“If you listen to Earl tell my resume and then a little bit from Ray, it sounds like I can’t keep a job: I’m a newspaper reporter, then a television reporter, then a documentary maker, then I’m a movie producer…”
“When I was in college, interestingly enough on Saturday night I would never go on a date because that was when Mary Tyler Moore was on and I had to see Mary Tyler Moore. That was the be all end all because she had a cute apartment, she had darling clothes, she was an independent woman. Mary Tyler Moore had to be the epitome of what everybody wanted to be when I was in college.”
She said she left newspapers to go into television, her first boss was “a duplicate of Lou Grant.” On her first day at her new television job in Los Angeles, she said, he “walked over to me and said, not ‘Hello,’ not “Welcome to Los Angeles,’ it was, ‘Newspaper people make terrible television people.’ Well, you know what, it was the nicest thing he ever did to me because it was like a white glove in the face. I thought, ‘Oh, yeah? Watch this!’”
“So I went into what I call my first motto,” she said. “That is, ‘The only difference between success and failure is the amount of effort you are willing to put into it.”
She said she was determined to be able to “do any job in that newsroom.”
Polson told the group that show business does not differ from “what you do.”
“You want to know what a producer does? A producer does anything that nobody else is willing to do. One of my favorite examples is trying to talk Farah Fawcett out of a PortaPotty for two hours when it’s 102 degrees and we’re trying to finish a shoot. Now you’re wondering what she was doing in the PortaPotty and we all were, too. Now, that was not too glamorous for me. But if you wonder what a producer does, it’s anything that nobody else is willing to do, including encouraging people out of the PortaPotty.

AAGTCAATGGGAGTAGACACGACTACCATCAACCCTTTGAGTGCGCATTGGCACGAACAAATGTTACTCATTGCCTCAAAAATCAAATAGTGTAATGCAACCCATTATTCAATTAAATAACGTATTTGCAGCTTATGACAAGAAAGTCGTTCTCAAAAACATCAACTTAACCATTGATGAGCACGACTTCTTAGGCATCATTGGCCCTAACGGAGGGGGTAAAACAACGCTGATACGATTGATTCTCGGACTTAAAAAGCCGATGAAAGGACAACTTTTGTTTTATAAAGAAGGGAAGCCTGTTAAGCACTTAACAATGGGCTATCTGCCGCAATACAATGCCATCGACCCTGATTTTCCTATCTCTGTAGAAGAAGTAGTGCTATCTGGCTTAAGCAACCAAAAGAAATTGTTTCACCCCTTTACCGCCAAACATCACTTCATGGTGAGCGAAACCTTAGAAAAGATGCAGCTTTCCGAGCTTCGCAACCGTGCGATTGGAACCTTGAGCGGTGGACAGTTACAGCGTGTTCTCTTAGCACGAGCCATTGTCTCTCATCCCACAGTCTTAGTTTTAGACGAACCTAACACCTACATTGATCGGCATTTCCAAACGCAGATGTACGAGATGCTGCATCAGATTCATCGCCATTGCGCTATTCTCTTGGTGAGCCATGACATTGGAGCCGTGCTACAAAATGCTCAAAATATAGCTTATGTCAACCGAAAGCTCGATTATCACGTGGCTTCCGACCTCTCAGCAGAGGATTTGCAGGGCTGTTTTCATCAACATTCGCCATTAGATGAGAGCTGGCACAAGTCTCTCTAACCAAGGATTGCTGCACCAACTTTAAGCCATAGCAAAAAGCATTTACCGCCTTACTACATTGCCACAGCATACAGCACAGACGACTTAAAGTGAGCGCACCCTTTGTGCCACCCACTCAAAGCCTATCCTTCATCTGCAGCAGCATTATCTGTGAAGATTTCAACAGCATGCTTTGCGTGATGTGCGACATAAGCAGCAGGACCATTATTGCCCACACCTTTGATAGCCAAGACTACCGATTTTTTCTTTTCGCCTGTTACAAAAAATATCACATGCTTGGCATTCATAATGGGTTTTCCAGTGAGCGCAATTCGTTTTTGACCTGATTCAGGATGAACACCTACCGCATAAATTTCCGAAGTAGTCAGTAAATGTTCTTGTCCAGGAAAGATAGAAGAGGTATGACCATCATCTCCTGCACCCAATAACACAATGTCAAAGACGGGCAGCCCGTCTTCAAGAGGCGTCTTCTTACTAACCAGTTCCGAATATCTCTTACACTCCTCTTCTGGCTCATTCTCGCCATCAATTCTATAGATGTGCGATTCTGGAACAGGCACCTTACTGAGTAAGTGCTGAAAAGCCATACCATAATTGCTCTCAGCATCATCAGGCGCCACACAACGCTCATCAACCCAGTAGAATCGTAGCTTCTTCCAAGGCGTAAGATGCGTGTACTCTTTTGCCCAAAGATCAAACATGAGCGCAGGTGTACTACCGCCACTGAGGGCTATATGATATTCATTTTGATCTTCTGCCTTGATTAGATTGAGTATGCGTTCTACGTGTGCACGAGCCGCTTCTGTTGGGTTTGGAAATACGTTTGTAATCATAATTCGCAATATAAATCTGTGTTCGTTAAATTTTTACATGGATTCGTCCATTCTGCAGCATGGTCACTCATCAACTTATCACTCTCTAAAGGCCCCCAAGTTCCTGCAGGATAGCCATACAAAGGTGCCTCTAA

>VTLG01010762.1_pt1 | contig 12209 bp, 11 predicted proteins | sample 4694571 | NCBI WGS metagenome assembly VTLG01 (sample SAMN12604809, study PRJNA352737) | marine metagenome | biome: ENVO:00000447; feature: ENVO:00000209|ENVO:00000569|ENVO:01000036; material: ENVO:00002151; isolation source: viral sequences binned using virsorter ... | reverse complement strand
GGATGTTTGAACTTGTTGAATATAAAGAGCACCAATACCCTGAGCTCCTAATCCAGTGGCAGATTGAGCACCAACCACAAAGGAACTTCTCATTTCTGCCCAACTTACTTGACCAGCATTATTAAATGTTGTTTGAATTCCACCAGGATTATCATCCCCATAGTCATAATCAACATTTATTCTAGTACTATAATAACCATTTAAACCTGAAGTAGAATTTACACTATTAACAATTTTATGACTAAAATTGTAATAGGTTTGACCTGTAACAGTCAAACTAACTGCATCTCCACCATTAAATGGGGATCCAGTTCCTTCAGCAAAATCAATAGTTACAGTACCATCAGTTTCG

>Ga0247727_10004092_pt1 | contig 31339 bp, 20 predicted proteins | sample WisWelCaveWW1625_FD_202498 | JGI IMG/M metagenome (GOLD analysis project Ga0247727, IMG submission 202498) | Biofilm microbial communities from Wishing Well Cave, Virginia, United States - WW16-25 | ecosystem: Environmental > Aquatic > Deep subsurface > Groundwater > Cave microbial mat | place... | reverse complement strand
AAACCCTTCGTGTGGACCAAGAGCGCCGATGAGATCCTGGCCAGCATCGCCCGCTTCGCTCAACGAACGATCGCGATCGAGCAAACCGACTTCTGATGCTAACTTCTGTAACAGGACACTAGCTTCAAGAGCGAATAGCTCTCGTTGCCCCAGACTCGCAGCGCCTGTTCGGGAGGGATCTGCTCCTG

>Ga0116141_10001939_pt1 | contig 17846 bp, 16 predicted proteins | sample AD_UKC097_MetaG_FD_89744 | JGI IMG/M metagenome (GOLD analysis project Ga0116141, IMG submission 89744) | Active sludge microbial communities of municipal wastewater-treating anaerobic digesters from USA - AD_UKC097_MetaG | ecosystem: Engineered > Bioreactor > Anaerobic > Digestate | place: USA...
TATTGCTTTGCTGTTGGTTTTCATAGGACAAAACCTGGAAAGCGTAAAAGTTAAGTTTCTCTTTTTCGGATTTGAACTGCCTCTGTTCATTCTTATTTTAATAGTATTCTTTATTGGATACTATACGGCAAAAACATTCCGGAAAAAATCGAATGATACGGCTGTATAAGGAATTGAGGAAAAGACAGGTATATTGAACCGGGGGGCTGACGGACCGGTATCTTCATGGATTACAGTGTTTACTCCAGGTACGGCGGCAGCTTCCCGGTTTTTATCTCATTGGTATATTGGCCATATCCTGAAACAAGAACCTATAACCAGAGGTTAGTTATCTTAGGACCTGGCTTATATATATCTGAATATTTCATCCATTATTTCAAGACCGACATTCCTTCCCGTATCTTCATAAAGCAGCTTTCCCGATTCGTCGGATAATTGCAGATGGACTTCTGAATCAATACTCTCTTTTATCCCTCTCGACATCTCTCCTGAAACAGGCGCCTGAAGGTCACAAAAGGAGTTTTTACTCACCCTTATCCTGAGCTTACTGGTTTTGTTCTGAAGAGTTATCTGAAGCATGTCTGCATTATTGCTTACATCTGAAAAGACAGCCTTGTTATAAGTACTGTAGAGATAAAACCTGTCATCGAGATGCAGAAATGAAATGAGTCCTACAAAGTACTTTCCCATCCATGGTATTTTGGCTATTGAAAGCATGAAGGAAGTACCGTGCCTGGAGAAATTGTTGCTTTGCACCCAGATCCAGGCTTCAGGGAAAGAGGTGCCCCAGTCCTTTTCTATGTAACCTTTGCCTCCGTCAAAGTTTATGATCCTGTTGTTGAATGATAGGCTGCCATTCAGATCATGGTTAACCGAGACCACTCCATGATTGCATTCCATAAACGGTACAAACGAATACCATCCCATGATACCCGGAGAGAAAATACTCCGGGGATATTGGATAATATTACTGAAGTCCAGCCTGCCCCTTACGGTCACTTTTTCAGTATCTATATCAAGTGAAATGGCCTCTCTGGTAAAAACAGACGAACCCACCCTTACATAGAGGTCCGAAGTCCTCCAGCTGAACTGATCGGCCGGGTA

“When I first went to work for Barbara Walters,” Polson said, “one of the first interviews we did was with Walter Cronkite on his impending retirement from CBS. When we go in, we set up a four-camera shoot and you think it’s a simple little interview, but they take about four or five hours to set up lights and do everything we need to do. So we’re at Walter Cronkite’s house and it’s kind of like Mary Tyler Moore. It’s a pretty big icon if you’re a journalist, to be interviewing Walter Cronkite. So we’re all set to go and I go get in the truck, put on the headphones and look at the monitor. Barbara’s about to open her mouth to ask her first question and I see this large, white, hairy leg right in front of the camera and I go running back into the house and say, “Mr. Cronkite, would you mind terribly if I pulled up your socks?”
After that interview was over, she said, she noticed that the crew had not done a good job of cleaning up after themselves, so she got a broom and was sweeping the floor when Cronkite walked in. She recalled him saying, “You really do do everything, don’t you?”
She said that brought to mind her second motto: “Never ask anyone to do anything you wouldn’t do yourself.”
“What your employees see in you,” she elaborated, “the work ethic, the honesty, the integrity, is what they will expect from themselves.”
“Whatever success I’ve had,” she told her audience in closing, “North Carolina is a large part of that. I’ve stood on the shoulders of many of you in this room to build whatever I’ve been lucky enough to build. It’s because there’s a front porch swing in Corapeake that has my name on it and as long as that swing is there and as long as I have family and friends to depend on … I’m happy with my North Carolina baggage.”